Shipping: A hard life on ocean wave
Updated: 2013-05-17 09:01
By Alfred Romann in Hong Kong (China Daily)
Oversupply, falling profits
Beilun Yisida Shipyard in Ningbo city, Zhejiang province, is struggling to survive amid a global decline in the shipping industry. [Photo by Hu Xuejun / for China Daily]
The shipbroker Clarkson PLC estimates that there is a 20 percent oversupply in the global fleet, but owners are ordering new and more-fuel-efficient ships in almost record numbers.
And, given the time lag between ordering a ship and receiving it, 2014 is not likely to be much better for the industry.
"The margin between revenue and operational costs today is extremely narrow. Owners are finding things extremely tough," said Martin Rowe, managing director at Clarkson Asia Ltd.
The addition of new shipping capacity to an already weak market is likely to extend those difficult times well into 2015.
Shipping companies have generally reported weak results for the last year and few expect to do much better in the year ahead. Meanwhile, freight rates for Capesize vessels have dropped from a peak of $90,000 per day in January 2009 to a little more than $10,000 during the last quarter of 2012 and the first quarter of this year.
According to Drewry Maritime Research, the average daily bulk-shipping rate for a Capesize vessel rose to $40,300 in 2010, before falling sharply to $11,700 in 2012.
AP Moller-Maersk reported a 33 percent drop in annual profits in February 2012. The company's profits have rebounded this year, but only after the Scandinavian shipping giant reduced capacity and raised fees. In a statement released in February, the company said it expects profits to be lower this year than in 2012 because its container shipping operations have come under pressure.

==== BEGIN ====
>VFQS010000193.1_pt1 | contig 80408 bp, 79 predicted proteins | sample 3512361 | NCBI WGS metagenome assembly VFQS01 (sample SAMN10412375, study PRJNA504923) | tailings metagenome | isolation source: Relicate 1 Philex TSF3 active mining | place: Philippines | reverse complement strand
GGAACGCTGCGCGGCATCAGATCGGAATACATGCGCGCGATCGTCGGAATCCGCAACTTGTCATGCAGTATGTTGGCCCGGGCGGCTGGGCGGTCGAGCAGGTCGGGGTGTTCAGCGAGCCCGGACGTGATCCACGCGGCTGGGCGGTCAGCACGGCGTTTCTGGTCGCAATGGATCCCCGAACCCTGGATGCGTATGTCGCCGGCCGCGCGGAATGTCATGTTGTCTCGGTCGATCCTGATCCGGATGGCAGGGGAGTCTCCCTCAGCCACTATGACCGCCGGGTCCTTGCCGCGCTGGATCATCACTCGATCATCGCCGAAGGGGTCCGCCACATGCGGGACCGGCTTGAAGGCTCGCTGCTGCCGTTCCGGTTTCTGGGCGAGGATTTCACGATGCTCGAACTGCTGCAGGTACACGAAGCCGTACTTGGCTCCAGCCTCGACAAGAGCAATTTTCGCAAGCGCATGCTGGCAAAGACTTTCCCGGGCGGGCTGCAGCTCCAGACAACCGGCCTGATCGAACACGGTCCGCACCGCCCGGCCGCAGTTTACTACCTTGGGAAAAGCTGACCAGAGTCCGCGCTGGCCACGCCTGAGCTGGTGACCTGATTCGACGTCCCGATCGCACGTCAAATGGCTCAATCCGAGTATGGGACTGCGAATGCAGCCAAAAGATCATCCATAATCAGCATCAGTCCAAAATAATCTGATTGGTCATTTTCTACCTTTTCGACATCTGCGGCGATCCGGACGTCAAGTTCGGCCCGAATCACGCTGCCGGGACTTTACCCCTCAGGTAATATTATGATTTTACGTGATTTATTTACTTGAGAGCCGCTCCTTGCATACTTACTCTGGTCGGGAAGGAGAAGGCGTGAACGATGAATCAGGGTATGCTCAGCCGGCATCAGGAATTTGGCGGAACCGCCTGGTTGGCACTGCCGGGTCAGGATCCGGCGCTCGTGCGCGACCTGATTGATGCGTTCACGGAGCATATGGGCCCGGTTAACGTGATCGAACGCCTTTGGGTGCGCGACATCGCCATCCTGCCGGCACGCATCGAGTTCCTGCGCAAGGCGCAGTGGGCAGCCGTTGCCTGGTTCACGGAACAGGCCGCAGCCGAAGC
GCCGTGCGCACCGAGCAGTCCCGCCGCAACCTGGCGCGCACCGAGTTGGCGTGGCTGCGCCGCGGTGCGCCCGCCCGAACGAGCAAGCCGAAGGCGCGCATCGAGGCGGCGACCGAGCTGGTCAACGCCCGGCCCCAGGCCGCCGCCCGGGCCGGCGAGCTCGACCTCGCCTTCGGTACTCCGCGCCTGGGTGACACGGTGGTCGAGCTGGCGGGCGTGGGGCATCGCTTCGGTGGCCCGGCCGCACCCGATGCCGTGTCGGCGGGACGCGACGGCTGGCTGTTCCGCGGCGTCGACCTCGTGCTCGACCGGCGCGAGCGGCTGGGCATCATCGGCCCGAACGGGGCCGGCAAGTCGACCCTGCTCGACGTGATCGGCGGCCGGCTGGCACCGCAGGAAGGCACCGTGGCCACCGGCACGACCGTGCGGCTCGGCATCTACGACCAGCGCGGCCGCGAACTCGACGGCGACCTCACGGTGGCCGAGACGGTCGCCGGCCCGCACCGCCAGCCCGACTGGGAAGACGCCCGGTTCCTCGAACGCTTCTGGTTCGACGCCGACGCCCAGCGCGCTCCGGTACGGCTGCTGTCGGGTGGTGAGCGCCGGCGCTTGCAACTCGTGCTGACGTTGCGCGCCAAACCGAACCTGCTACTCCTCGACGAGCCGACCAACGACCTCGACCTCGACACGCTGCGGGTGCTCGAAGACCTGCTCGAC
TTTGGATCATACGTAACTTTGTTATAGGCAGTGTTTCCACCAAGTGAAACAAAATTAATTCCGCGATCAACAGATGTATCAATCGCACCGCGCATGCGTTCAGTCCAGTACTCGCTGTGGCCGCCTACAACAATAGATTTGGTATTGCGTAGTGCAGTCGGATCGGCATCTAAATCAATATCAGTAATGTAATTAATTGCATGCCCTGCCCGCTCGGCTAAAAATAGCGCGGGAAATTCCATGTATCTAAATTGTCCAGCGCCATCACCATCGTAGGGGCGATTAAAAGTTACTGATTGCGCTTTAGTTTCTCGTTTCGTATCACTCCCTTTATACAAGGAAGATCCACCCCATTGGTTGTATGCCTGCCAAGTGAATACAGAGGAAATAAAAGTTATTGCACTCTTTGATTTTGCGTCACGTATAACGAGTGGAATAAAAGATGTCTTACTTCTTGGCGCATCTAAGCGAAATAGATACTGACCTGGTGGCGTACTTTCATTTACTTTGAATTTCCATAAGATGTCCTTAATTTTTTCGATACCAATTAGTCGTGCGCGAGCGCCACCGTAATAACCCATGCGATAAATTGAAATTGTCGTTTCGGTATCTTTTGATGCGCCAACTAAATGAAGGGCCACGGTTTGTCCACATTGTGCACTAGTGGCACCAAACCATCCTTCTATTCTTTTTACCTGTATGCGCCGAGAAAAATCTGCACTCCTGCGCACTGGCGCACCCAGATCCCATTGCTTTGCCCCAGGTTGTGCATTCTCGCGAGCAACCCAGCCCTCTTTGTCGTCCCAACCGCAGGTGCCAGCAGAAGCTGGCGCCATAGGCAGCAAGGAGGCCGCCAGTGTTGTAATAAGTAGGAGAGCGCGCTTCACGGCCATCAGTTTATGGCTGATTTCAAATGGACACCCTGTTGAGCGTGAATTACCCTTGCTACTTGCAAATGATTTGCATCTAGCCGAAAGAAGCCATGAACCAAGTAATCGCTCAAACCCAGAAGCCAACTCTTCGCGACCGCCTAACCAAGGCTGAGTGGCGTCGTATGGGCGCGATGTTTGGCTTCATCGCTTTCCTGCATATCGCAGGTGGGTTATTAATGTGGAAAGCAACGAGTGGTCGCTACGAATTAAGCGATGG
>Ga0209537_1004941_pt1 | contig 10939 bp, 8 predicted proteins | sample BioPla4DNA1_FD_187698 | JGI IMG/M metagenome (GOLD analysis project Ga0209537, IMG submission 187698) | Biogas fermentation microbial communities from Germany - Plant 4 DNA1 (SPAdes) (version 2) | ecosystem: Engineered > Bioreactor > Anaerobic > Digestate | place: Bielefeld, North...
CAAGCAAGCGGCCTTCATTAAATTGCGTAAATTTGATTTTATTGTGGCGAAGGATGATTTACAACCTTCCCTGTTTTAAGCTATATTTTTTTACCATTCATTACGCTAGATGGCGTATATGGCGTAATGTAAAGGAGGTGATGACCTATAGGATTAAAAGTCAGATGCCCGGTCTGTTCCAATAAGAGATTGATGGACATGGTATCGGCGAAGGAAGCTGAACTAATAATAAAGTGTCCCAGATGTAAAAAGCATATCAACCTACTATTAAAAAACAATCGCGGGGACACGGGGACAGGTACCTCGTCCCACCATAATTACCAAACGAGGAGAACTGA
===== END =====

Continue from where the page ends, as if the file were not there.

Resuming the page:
Meanwhile, COSCO, largest operator of dry bulk ships by capacity, warned in January that it faces significant losses for 2012. In common with other shipping companies, COSCO has been hit by low freight rates. In 2011, it lost $1.7 billion and expects similar losses this year.
All the doom and gloom has created another problem for the industry; financing is drying up. Banks are increasingly unwilling to extend loans to buy new and better ships and it can be difficult for companies to restructure to deal with existing debts.
The troubled times in the industry have attracted private equity investors looking for opportunities to buy cheap. While banks such as HSBC, Lloyds and Royal Bank of Scotland are all trying to get out of their shipping loans, alternative investors such as Apollo, Blackstone and Centerbridge are snapping them up at prices they hope will prove to be bargains.
The challenges for the container shipping industry are not dissimilar to those facing the oil-shipping sector.
"(It's) the usual reason: It's the overhang of new building in the order book," said shipping expert Peter Illingworth.
Employees working on a new vessel at a profitable small shipyard in Jiashan county, Zhejiang province. [Photo by Hu Lingxiang / for China Daily]
The only saving grace in the oil shipping business is China. Chinese companies are buying up new ships as oil imports continue to rise.
"(China) is a great engine for demand growth," said Illingworth. "The reason to be cheerful about China is that the country is increasing its seaborne imports of crude dramatically."
China is increasing its crude imports by about 17 percent per year, according to Clarkson. The extra demand is welcome at a time when the US is reducing seaborne imports.
The silver lining may be that most industry insiders expect 2013 to be the absolute bottom of the shipping rates cycle, while some companies have figured out ways to stave off the bad times by raising their rates and slowing down their ships, in effect cutting supply.
By the end of the year, supply growth could slip below demand growth. That would be the beginning of the turnaround and good news for the industry - the first in a long time, according to Peter Wijaya Surya, managing director of Aptus Maritime Ltd.
"We have gone through the biggest bust in the history of shipping," he said.